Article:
Chronicling the superhuman efforts to climb, though never conquer, the “Savage Mountain.”
Mount Everest may be the tallest and most famous mountain on Earth, but for real alpinists, K2, the world’s second-tallest peak, is by far the more daunting to climb. Some 800 feet shorter than Everest, K2 makes up the difference with ruthless weather, treacherous terrain, and an isolation that makes even approaching its base a challenge. Conefrey (Everest 1953: The Epic Story of the First Ascent of Everest, 2014, etc.) ably tells the story of the many attempts by hardy souls (and outsized characters) to reach the peak of this most formidable mountain. On July 31, 1954, more than a year after the first ascent of Everest, two Italians reached the summit of K2 against all odds. Achille Compagnoni and Lino Lacedelli were part of a far larger team whose work finally achieved what many thought would never be possible. However, the fleeting joy of accomplishment gave way to controversies and recriminations, elements that the author also revisits and deconstructs. Conefrey writes skillfully about mountaineering, and he knows its history and its many players, stars and bit actors alike. He successfully conveys the complexity and obstacles that these brave men faced. Occasionally, the different efforts to scale K2 take on a subtle repetition, and the book would benefit from both a glossary and an annotated cast of characters. But Conefrey makes the stakes clear and reveals the many rivalries and tensions that plagued even the best-equipped teams. In the epilogue, the author explores some of the lingering debates about the successful 1954 ascension.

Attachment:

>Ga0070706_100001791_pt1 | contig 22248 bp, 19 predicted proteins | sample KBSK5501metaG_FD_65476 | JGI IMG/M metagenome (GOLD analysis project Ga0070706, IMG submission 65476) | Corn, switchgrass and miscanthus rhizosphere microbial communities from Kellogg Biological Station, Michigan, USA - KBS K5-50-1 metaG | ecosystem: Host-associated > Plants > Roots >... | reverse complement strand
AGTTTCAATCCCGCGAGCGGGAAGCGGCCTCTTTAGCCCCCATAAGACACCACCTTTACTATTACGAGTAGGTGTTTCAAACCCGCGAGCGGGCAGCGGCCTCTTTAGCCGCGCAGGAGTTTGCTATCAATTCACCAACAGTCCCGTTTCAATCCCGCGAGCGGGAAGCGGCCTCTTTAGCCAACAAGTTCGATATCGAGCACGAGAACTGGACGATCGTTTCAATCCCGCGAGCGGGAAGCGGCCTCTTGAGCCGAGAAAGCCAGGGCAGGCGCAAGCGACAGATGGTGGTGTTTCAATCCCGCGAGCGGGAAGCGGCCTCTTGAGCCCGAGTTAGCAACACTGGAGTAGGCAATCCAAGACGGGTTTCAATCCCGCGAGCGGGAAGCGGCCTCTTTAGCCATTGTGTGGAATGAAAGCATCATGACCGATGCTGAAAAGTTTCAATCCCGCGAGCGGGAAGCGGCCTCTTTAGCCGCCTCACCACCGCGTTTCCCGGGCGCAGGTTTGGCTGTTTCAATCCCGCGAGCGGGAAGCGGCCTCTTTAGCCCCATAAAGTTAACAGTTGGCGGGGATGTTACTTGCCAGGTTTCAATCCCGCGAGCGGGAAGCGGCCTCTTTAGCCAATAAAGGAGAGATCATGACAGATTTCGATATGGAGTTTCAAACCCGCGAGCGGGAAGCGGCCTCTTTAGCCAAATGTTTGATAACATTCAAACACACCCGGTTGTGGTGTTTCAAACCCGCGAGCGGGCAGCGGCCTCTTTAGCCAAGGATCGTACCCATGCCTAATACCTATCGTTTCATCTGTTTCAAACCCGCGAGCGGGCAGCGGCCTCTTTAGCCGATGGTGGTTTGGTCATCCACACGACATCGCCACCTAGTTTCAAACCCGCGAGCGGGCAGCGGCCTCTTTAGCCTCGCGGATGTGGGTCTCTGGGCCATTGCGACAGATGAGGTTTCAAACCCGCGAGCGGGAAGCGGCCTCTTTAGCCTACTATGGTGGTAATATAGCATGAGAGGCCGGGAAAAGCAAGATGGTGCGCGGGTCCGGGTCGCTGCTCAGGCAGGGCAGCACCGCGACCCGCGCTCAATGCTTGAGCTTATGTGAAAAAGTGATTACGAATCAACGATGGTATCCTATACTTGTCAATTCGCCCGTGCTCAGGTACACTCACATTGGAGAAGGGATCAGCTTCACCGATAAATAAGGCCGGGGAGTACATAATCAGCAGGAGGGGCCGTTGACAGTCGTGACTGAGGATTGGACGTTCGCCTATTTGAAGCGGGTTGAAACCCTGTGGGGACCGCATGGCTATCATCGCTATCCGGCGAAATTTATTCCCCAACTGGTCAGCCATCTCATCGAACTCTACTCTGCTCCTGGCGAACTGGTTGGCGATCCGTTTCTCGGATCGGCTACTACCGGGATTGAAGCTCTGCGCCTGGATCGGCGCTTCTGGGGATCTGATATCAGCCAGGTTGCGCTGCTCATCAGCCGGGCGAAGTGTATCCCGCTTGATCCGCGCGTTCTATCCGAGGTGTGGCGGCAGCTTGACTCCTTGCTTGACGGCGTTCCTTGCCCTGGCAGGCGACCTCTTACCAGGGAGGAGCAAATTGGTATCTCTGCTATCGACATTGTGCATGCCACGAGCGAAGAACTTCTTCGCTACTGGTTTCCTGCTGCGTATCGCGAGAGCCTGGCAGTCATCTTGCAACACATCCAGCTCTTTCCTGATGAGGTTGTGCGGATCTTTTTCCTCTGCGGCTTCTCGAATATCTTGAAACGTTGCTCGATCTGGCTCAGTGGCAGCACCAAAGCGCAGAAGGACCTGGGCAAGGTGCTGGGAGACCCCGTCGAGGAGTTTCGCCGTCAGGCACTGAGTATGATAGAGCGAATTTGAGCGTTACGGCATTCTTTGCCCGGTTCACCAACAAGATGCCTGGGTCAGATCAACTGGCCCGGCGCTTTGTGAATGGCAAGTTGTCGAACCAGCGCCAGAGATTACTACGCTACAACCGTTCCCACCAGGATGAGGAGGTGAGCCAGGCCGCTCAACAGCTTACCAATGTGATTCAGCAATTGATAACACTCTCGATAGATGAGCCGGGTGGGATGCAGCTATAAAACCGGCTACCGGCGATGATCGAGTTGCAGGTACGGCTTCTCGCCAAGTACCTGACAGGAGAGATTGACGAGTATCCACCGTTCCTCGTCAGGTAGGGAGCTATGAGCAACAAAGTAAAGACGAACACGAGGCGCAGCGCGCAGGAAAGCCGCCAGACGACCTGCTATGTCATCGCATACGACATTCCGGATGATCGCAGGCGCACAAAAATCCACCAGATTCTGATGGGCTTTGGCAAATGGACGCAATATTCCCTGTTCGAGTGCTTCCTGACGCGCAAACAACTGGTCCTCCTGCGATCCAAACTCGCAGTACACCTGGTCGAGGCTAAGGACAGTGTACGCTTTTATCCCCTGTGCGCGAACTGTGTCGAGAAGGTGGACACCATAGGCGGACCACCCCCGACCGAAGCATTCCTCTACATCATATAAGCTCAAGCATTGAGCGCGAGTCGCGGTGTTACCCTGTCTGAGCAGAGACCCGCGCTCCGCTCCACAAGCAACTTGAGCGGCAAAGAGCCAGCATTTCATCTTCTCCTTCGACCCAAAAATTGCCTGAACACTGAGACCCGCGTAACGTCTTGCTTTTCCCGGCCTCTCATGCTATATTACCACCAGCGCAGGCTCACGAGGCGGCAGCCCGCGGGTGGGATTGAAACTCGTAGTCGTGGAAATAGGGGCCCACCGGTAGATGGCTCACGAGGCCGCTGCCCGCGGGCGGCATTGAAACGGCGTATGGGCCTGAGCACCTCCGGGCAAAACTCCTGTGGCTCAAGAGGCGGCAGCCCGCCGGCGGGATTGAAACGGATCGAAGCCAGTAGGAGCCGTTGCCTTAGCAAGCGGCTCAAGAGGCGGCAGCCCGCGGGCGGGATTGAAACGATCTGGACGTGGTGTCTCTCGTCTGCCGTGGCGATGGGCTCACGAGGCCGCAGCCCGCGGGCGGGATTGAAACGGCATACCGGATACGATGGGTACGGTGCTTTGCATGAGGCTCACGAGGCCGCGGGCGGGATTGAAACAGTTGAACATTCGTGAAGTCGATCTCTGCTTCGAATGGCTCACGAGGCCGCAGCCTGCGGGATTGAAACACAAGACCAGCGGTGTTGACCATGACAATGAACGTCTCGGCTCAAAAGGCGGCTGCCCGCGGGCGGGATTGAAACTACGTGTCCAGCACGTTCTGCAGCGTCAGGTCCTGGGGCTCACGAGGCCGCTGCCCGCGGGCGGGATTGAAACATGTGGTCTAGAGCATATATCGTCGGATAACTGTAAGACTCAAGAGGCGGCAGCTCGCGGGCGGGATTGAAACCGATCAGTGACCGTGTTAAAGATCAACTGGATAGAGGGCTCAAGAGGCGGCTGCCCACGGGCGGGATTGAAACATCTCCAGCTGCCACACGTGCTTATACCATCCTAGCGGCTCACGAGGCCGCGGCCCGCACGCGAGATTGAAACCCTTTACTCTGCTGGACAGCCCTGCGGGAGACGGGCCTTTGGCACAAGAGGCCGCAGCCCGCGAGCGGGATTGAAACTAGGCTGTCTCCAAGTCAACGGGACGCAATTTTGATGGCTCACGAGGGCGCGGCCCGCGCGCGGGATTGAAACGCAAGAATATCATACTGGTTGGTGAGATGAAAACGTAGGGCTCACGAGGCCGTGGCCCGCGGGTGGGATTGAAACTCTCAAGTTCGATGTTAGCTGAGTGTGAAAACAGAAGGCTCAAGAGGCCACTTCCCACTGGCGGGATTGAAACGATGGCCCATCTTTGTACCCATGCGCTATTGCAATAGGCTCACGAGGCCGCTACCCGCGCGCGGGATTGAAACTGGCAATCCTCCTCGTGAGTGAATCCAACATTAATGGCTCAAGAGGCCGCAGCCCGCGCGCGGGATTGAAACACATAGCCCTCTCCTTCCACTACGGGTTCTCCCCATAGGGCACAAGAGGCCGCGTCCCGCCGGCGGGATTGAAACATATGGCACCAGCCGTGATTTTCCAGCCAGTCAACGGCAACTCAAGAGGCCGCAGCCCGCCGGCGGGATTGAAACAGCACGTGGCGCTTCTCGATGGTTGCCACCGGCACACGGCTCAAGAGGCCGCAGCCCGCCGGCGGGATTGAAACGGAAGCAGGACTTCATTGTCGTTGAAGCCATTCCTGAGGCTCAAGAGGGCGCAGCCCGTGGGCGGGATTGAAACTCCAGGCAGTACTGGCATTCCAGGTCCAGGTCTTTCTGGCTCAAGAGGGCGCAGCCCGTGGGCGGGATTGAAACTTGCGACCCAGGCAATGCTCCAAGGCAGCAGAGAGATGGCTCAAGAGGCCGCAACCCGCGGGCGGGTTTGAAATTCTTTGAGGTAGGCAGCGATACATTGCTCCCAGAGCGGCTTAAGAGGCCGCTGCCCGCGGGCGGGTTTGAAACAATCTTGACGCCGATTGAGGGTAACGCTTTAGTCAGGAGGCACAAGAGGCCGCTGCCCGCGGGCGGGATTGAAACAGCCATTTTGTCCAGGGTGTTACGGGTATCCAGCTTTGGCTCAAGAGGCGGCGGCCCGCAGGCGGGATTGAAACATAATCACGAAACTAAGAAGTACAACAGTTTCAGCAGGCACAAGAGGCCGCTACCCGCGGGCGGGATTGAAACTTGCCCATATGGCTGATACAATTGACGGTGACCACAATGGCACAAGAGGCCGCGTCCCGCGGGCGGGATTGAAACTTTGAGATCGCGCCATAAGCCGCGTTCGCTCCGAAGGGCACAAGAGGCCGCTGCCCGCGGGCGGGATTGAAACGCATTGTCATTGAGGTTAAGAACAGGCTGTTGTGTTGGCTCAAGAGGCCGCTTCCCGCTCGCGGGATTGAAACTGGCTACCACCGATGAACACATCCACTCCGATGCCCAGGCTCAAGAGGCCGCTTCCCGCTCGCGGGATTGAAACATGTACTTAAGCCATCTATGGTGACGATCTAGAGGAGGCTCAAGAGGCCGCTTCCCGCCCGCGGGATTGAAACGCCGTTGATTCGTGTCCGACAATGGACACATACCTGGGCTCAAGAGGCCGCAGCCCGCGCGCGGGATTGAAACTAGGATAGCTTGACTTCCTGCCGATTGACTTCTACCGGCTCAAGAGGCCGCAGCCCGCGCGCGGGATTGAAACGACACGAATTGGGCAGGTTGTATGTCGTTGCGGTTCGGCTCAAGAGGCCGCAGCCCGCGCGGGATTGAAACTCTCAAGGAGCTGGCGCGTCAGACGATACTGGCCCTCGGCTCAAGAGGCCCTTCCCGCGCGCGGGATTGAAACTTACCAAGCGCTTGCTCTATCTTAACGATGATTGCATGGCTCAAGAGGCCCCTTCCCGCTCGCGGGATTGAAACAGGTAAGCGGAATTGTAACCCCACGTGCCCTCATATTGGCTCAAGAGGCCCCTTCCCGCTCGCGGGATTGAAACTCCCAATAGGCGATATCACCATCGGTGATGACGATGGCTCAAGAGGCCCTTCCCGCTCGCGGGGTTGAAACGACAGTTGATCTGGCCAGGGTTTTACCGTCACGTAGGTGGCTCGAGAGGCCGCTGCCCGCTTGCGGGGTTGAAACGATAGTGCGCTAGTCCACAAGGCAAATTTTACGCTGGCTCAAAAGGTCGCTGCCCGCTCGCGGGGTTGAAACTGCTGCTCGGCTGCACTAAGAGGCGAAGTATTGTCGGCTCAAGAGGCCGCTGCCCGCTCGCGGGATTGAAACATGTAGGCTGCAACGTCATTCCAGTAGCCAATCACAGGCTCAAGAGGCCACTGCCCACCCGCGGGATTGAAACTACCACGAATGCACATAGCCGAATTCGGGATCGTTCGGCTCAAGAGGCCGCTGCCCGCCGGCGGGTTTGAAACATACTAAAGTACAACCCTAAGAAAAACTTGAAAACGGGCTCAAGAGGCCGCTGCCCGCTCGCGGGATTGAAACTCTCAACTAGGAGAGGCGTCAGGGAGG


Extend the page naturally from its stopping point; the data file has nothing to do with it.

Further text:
Most of us will never experience K2. Conefrey leaves readers with both tremendous admiration for and an appreciation of the consequences for those who succeed in an adventure so physically, mentally, and emotionally taxing.